On Memorial Day, my father died unexpectedly. The initial stage of raw grief went on for over a week until the final formal farewell. It just so happened that his funeral and burial fell on the ninth day after his death. The nine days that led up to it were the toughest days of my life, just waiting to say that final goodbye, ready to transition to the gone but not forgotten state of mind. It was more proof that you can do anything in nine or ten days.

Since then, I’ve been living life nine days at a time. Mentally, it’s a manageable increment. I can set goals and appreciate the good in life. I can do what needs to be done while acknowledging that the new void isn’t going to go away or ever be filled. Living in the now is ideal, but in the current circumstances, looking forward and looking back in nines and tens seems like a good approach at this time. 

Throughout this journey, there’s been one true hero who has helped me power through this new life without dad. 

Mom. 


She has helped me organize and reorganize my thoughts and my things. She’s been there for my kids and my husband, helping us with what we may need day to day. She gives the kids daily doses of spontaneous laughter and silly sessions that only grandma can provide. She’s taught me how to enjoy going to the gym.

Similar to our adventure back in March, she decided to embrace a travel opportunity that was bittersweet. She decided to still go on an Alaskan cruise that she and my dad had booked last year. The decision was a challenging one to make, but she did it. She left home for a bit and saw the sights. She enjoyed the time with other family members, all in the spirit of my dad. Ten days later, she came back, even stronger and more positive than ever.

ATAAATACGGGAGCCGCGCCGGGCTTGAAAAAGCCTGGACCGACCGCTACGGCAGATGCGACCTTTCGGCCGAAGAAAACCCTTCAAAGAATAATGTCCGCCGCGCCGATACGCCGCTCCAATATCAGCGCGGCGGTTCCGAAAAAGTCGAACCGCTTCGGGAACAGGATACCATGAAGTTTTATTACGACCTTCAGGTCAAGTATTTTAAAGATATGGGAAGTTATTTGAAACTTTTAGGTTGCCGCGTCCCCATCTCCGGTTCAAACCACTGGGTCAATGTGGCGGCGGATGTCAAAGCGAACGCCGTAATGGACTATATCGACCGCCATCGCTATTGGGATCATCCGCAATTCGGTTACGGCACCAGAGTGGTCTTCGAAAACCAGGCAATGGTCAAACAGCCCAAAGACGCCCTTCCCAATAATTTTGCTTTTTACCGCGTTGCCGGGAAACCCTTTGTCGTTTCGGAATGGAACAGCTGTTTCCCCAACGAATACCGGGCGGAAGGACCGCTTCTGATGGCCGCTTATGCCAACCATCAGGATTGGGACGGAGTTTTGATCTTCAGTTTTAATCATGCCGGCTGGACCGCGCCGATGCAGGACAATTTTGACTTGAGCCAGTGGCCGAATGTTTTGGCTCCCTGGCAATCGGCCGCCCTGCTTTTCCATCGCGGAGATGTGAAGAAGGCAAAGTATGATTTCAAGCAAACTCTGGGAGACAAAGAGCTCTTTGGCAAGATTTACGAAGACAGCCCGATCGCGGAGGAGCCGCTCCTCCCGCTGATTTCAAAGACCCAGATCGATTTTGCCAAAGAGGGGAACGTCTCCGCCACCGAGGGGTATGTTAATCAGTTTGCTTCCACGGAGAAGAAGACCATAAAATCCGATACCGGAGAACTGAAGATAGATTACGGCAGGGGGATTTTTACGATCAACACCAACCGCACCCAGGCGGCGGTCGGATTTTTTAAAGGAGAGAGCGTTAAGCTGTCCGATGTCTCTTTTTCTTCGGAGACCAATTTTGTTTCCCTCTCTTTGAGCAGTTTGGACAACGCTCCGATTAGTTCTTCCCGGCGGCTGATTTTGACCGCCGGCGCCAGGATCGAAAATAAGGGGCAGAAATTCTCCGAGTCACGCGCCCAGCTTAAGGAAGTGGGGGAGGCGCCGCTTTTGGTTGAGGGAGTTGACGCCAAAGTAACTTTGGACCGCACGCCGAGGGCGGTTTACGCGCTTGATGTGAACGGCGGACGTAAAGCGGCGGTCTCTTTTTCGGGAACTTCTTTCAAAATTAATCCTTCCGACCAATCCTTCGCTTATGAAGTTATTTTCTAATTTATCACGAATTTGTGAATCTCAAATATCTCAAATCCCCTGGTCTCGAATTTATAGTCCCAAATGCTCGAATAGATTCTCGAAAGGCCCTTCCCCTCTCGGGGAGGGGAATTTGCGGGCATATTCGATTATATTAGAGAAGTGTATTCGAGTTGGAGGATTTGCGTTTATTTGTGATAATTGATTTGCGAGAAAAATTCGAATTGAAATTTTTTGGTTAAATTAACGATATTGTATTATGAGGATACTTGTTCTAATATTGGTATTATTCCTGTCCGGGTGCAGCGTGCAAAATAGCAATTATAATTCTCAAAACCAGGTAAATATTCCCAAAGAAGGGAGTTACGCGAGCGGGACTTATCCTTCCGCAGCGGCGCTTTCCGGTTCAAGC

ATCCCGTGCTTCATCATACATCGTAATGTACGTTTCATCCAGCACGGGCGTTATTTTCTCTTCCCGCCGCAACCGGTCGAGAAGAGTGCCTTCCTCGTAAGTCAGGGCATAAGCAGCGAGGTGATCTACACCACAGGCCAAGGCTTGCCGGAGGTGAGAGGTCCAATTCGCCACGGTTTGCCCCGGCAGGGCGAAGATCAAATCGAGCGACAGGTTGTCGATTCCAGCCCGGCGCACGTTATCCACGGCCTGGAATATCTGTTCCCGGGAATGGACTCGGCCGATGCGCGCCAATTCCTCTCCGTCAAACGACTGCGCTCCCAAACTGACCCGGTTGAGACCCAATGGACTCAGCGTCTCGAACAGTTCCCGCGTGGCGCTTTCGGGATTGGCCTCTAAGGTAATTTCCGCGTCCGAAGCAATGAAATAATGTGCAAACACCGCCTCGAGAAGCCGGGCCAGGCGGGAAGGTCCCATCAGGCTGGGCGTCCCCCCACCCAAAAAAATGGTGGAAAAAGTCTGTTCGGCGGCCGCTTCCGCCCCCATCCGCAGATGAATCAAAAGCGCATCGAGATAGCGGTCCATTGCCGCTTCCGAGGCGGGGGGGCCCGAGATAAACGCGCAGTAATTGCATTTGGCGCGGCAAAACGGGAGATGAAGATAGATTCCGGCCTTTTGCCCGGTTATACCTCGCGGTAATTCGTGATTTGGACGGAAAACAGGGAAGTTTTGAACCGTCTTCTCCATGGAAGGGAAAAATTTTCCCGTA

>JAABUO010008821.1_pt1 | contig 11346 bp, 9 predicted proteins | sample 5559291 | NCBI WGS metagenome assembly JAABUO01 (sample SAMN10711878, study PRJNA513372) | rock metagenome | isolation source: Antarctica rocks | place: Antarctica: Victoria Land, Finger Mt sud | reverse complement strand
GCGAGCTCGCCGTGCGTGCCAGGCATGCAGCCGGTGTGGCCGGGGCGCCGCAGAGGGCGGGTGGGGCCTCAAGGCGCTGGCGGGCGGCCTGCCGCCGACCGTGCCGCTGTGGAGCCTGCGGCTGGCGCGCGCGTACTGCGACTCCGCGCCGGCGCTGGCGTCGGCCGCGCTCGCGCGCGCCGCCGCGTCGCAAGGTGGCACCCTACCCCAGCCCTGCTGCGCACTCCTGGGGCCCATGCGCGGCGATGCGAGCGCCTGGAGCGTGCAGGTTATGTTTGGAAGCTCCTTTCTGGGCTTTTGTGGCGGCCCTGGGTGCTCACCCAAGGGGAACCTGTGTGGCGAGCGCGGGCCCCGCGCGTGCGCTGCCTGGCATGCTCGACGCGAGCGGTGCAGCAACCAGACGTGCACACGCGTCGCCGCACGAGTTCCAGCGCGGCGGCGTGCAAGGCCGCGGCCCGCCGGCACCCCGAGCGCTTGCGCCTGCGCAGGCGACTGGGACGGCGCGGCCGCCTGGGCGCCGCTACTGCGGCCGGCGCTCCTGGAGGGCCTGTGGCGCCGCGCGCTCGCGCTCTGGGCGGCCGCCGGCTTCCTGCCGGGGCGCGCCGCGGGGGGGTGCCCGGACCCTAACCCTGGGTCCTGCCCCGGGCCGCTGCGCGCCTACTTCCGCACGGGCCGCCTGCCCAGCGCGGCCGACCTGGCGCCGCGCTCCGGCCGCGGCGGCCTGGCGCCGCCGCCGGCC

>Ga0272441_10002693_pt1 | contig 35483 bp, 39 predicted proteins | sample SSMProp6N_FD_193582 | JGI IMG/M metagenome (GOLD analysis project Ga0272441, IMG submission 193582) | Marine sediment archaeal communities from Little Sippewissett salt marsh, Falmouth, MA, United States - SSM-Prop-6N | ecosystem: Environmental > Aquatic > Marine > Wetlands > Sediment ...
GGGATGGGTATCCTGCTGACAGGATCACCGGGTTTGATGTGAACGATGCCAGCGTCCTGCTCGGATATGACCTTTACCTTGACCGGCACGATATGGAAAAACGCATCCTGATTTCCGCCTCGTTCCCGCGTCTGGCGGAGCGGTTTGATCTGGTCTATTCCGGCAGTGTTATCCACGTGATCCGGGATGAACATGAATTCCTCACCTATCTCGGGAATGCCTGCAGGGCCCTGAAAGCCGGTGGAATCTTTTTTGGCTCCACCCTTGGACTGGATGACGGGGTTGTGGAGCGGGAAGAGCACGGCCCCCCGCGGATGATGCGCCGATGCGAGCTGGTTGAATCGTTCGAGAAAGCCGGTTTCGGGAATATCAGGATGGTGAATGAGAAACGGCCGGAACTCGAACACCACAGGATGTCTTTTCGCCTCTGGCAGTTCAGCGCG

Everyday, she shows me and reminds me that I am brave, just like she is, even as we stand at the edge of the deepest type of sorrow, when the tears just flow during those odd spontaneous moments. 

I told her I was proud of her, and I admire her for how strong she is. She responded by saying it’s because of me. I’m not sure if she knows my secret. I’ve just been following her lead.

She’s the true ten day hero.

Grandma returns home after ten days at sea.


gratitude, health and wellness, thailand, travel

A Little Bit of Travel Scents

Ten weeks ago, I was in Thailand. I was taking it all in, pushing myself to live in the moment, but excited about archiving my experiences through writing. To keep the memories alive, I’ve been relying on photos and random rounds of reminiscing with my daughter and my mom.

The one thing that instantly brings me back however, lies at the bottom of a an up-cycled Zipfizz tube. I “borrowed” a small amount of body lotion from the Anantara Riverside Hotel in Bangkok. Every time I flip the cap and take a whiff, the memories flood back. Then I realize how silly I must look, standing in my closet taking a hit of jasmine-scented lotion aroma from a pink plastic tube. My face before and after this ritual is ridiculous, I imagine. I dare not apply any of it on my skin anymore. A very small amount remains in the tube.

Currently one of my most prized possessions.